With 2016 just a few days old, this year's new stamp collections from the United States Postal Service will soon be released.
Though the new stamps feature some of the usual suspects like flowers and figures from American history, this year's batch include three different collections of outer-space-themed stamps.
One of the series commemorates the arrival of NASA’s New Horizons probe at Pluto earlier this year—a mission that, in some ways, was galvanized by an earlier stamp. Back in 1991, the Postal Service unveiled a series of stamps featuring images of all nine planets (back when Pluto still had full planetary status) and the moon.
Each stamp also included an image of the first spacecraft to explore them. That is, all except for Pluto, which instead bore the phrase “Pluto: Not Yet Explored” along the bottom, Eric Beltz reported for Astronomy Magazine.
When that series of stamps was originally unveiled at NASA’s Jet Propulsion Laboratory, it irked some of the scientists there, several of whom were already working on projects that eventually led to the New Horizons mission, as NASA engineer Robert Staehle recounted in his 1994 article aptly titled “To Pluto by Way of a Postage Stamp.”
When New Horizons was finally ready for launch, NASA scientists made sure to include the stamp on the probe as it rocketed towards the edge of the solar system, Beltz reported.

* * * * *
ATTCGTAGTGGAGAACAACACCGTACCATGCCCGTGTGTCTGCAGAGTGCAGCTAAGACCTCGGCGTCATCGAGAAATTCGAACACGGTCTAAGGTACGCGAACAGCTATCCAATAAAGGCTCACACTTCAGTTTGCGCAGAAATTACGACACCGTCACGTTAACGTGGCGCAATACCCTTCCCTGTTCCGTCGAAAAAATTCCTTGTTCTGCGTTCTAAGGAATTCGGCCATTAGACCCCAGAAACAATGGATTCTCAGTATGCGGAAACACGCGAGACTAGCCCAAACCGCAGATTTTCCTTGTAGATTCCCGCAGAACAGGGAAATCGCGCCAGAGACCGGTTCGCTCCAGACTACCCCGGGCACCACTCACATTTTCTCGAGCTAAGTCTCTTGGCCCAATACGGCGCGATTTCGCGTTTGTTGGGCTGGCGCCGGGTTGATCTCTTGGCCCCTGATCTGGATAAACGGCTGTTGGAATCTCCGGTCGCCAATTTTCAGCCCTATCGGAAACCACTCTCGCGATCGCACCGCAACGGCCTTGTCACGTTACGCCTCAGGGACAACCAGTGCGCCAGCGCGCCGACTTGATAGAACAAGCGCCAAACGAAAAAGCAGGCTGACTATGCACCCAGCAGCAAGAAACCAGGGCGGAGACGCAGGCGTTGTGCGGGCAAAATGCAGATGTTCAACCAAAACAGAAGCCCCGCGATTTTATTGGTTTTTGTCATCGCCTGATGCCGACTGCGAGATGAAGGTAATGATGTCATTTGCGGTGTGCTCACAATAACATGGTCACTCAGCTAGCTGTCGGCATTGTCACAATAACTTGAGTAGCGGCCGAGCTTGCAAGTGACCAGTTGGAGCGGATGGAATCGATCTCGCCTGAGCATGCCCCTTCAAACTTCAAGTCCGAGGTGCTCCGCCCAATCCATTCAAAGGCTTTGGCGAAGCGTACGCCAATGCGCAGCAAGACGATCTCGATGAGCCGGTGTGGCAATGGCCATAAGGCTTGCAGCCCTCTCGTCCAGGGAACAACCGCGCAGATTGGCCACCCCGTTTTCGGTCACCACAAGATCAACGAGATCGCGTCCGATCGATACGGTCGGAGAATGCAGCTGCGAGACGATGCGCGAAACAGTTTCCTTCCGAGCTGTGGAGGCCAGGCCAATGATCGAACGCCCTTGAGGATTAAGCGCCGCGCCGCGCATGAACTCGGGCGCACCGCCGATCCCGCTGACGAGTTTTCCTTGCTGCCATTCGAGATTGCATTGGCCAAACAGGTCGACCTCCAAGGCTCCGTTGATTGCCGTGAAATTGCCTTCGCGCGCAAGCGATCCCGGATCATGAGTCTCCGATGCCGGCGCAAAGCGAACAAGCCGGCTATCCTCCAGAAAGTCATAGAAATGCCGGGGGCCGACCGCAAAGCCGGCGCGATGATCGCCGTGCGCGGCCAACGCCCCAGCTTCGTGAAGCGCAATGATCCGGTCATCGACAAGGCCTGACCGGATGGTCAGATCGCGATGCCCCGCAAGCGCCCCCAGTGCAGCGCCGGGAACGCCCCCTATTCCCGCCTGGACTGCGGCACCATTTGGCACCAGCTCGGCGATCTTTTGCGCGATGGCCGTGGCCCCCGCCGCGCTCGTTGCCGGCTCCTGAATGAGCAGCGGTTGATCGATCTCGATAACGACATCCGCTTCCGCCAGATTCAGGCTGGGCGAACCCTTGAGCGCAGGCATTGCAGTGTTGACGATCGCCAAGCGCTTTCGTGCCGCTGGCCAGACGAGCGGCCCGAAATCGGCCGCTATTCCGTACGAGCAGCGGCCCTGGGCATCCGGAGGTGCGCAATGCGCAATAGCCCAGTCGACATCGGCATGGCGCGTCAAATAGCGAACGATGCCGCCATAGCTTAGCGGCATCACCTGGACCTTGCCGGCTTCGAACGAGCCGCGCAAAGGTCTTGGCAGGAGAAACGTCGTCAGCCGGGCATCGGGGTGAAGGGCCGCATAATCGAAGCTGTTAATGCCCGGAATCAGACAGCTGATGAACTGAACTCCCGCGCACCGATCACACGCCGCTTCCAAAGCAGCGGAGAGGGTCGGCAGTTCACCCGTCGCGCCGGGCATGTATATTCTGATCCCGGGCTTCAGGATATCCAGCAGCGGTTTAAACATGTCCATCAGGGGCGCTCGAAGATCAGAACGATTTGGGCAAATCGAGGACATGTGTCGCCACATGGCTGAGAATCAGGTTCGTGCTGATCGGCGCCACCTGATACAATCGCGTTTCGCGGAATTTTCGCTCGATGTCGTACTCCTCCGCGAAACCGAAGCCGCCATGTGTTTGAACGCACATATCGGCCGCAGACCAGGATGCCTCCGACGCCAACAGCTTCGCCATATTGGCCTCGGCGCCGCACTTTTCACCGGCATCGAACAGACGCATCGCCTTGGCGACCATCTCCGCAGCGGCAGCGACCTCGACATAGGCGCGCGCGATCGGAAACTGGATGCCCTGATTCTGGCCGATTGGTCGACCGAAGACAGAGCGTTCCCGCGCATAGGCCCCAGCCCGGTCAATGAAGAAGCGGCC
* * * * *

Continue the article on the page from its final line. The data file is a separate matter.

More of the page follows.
“It was my idea to send it,” New Horizons Principal Investigator Alan Stern told David J. Eicher for Astronomy Magazine. “For many years, people had waved that stamp around as sort of a call to arms—as a motivating graphic—‘Not yet explored.' That stamp had been in so many presentations by that point, I knew it would please people to have it go along.”
As members of the New Horizons team celebrated the countdown of the probe’s final approach towards Pluto in July, Stern and a group of colleagues held a poster of the stamp aloft. It was edited so the words “Not” and “Yet” were crossed out.
“Since the early 1990s the old, ‘Pluto Not Yet Explored’ stamp served as a rallying cry for many who wanted to mount this historic mission of space exploration,” Stern says in a statement. “Now that NASA’s New Horizons has accomplished that goal, it’s a wonderful feeling to see these new stamps join others commemorating first explorations of the planets.”
The new stamps feature some colorful pictures from a variety of telescope images, Sarah Fecht writes for Popular Science. The new planetary series is also joined by an updated stamp featuring the full moon, as well as a new set of stamps celebrating the upcoming 50th anniversary of Star Trek’s first broadcast.
The stamps will be released throughout the year, but for a sneak peek check out this slideshow: